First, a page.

Strategies for Change—A Collaborative Journey to Transform Advanced Illness Care

November 2016

This resource identifies and describes person-centered preferences that can inform approaches to advanced illness care. It also highlights exemplars of innovative programs that are trying new methods of care to accommodate these preferences.

  • Six person-centered preferences to help guide approaches to end-of-life are: purpose and connection, physical comfort, emotional and psychological well-being, family and caregiver support, financial security, and peaceful death and dying.
  • There may be ways to ensure preferences in each category are met. For example, for physical comfort, therapies such as music, massage, and aromatherapy may offer patients relief. Simple environmental stimuli, such as lighting, noise, or smells, can also be used strategically.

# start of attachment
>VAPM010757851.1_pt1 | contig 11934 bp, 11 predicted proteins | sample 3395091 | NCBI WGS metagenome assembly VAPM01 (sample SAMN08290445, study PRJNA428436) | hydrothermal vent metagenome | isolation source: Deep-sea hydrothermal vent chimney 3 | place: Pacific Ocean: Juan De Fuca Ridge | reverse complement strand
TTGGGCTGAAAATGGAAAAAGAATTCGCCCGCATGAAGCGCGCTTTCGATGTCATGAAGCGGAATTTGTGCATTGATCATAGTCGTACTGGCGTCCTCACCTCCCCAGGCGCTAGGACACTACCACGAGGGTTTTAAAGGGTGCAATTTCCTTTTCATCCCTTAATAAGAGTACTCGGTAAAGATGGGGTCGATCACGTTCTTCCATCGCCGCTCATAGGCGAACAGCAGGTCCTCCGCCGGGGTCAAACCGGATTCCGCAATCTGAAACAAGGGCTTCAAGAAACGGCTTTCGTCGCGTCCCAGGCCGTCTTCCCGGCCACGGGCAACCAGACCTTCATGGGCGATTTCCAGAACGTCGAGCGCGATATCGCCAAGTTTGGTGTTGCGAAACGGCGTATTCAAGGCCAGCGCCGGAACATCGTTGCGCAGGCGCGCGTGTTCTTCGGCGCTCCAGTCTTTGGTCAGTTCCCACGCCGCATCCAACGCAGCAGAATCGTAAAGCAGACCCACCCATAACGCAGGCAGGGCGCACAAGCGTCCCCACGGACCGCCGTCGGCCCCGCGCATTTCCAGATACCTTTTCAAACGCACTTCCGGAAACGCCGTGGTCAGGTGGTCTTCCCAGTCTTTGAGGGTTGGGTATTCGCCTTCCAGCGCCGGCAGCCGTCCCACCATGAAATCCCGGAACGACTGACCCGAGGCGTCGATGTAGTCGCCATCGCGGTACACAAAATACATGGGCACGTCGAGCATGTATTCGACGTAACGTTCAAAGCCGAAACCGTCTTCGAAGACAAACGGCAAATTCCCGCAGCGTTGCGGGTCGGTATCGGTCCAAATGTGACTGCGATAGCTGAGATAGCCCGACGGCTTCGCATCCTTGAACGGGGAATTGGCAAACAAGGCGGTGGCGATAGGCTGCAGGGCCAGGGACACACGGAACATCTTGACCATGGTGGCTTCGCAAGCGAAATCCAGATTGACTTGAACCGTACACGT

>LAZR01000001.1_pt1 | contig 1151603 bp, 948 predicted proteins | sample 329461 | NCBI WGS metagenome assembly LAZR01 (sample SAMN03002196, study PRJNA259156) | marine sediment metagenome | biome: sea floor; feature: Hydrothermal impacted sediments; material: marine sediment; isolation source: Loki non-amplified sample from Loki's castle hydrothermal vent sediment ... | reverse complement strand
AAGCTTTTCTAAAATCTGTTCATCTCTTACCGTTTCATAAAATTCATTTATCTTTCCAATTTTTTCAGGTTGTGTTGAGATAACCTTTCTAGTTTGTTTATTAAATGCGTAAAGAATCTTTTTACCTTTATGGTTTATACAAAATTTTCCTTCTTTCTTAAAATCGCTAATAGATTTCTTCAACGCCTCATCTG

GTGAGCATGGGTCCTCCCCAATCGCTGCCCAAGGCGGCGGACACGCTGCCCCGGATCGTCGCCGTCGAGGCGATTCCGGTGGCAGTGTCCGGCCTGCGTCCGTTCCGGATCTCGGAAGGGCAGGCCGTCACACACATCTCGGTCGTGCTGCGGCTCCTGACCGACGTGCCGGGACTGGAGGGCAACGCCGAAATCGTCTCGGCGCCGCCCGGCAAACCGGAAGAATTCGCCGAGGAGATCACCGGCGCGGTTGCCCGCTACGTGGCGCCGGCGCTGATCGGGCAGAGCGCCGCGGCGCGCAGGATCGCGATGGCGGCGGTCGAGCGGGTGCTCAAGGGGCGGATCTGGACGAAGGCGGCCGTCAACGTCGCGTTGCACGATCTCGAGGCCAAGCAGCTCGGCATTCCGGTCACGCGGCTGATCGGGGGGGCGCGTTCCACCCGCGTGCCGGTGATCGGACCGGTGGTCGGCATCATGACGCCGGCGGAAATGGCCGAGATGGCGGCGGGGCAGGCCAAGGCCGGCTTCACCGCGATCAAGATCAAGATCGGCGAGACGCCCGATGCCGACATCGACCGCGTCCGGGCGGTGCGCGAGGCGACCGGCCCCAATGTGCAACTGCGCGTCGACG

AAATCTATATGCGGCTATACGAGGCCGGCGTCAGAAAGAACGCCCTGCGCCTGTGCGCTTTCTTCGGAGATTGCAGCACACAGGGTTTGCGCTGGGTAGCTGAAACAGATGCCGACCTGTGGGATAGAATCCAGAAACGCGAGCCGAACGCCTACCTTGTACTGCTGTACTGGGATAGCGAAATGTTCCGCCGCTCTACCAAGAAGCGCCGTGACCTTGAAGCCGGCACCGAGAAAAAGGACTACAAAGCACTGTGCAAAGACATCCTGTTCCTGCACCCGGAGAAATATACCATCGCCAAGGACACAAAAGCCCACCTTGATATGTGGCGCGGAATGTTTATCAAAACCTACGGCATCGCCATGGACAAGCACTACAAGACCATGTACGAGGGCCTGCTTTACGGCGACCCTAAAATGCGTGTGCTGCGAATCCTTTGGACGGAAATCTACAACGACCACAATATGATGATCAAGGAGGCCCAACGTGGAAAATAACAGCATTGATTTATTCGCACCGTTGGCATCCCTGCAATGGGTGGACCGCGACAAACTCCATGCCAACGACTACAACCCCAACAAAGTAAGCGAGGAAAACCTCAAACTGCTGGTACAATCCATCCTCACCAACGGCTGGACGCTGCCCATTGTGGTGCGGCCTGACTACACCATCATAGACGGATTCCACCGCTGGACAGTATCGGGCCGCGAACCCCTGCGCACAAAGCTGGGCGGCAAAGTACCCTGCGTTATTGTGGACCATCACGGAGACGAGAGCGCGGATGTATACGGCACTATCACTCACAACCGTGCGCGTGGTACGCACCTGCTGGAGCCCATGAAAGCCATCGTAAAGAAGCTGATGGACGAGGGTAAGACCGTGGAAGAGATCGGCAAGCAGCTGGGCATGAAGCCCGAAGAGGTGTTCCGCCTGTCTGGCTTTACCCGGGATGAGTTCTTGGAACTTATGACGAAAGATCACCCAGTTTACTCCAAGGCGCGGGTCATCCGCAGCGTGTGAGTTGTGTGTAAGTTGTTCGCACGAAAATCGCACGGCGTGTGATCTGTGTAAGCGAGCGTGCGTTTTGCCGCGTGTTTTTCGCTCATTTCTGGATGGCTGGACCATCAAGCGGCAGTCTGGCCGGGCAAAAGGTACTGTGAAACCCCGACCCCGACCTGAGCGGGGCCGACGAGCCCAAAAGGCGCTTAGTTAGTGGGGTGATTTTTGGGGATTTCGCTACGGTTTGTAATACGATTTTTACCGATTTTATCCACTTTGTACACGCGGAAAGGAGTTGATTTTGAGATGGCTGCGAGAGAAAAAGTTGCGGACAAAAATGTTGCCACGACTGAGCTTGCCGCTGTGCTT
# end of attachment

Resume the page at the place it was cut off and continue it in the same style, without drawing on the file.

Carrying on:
• San Diego Hospice uses “dignity therapy,” a psychotherapy intervention that involves interviewing the patient about his or her life, then producing a document (or “legacy”) to share with family and friends as desired. Early studies show high satisfaction with dignity therapy among both patients and families.
Posted to The Playbook on
Population Addressed
People with Advanced Illness
Key Questions Answered
  • What are the most common and important preferences people have for advanced illness care?
  • What are some ways of making sure those preferences are met?
  • What are some examples of innovative programs for advanced illness care?
Level of Evidence
Expert Opinion
What does this mean?